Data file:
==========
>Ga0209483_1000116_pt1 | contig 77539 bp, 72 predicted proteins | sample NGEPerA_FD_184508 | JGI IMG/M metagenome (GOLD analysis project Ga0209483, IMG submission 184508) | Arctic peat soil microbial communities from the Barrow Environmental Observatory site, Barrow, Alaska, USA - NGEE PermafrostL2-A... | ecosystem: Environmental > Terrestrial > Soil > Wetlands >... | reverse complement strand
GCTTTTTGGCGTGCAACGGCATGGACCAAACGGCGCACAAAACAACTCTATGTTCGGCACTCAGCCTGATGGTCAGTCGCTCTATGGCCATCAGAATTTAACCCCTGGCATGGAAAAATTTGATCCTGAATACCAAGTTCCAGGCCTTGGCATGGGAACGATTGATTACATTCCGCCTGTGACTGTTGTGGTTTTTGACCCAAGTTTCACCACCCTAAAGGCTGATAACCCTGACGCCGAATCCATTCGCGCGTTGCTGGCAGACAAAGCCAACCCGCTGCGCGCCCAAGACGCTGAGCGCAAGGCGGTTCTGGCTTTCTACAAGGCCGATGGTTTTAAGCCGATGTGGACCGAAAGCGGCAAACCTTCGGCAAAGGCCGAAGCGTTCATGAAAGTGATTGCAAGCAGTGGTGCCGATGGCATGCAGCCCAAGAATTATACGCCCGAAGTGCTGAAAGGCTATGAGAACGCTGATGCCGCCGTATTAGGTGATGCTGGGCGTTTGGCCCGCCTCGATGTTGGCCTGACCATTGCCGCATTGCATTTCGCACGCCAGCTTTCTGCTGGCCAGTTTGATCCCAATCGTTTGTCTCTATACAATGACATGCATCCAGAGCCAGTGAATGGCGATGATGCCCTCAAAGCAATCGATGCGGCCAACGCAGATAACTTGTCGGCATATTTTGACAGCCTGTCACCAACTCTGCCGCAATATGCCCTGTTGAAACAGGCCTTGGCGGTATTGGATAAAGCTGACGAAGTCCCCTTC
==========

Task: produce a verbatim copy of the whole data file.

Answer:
>Ga0209483_1000116_pt1 | contig 77539 bp, 72 predicted proteins | sample NGEPerA_FD_184508 | JGI IMG/M metagenome (GOLD analysis project Ga0209483, IMG submission 184508) | Arctic peat soil microbial communities from the Barrow Environmental Observatory site, Barrow, Alaska, USA - NGEE PermafrostL2-A... | ecosystem: Environmental > Terrestrial > Soil > Wetlands >... | reverse complement strand
GCTTTTTGGCGTGCAACGGCATGGACCAAACGGCGCACAAAACAACTCTATGTTCGGCACTCAGCCTGATGGTCAGTCGCTCTATGGCCATCAGAATTTAACCCCTGGCATGGAAAAATTTGATCCTGAATACCAAGTTCCAGGCCTTGGCATGGGAACGATTGATTACATTCCGCCTGTGACTGTTGTGGTTTTTGACCCAAGTTTCACCACCCTAAAGGCTGATAACCCTGACGCCGAATCCATTCGCGCGTTGCTGGCAGACAAAGCCAACCCGCTGCGCGCCCAAGACGCTGAGCGCAAGGCGGTTCTGGCTTTCTACAAGGCCGATGGTTTTAAGCCGATGTGGACCGAAAGCGGCAAACCTTCGGCAAAGGCCGAAGCGTTCATGAAAGTGATTGCAAGCAGTGGTGCCGATGGCATGCAGCCCAAGAATTATACGCCCGAAGTGCTGAAAGGCTATGAGAACGCTGATGCCGCCGTATTAGGTGATGCTGGGCGTTTGGCCCGCCTCGATGTTGGCCTGACCATTGCCGCATTGCATTTCGCACGCCAGCTTTCTGCTGGCCAGTTTGATCCCAATCGTTTGTCTCTATACAATGACATGCATCCAGAGCCAGTGAATGGCGATGATGCCCTCAAAGCAATCGATGCGGCCAACGCAGATAACTTGTCGGCATATTTTGACAGCCTGTCACCAACTCTGCCGCAATATGCCCTGTTGAAACAGGCCTTGGCGGTATTGGATAAAGCTGACGAAGTCCCCTTC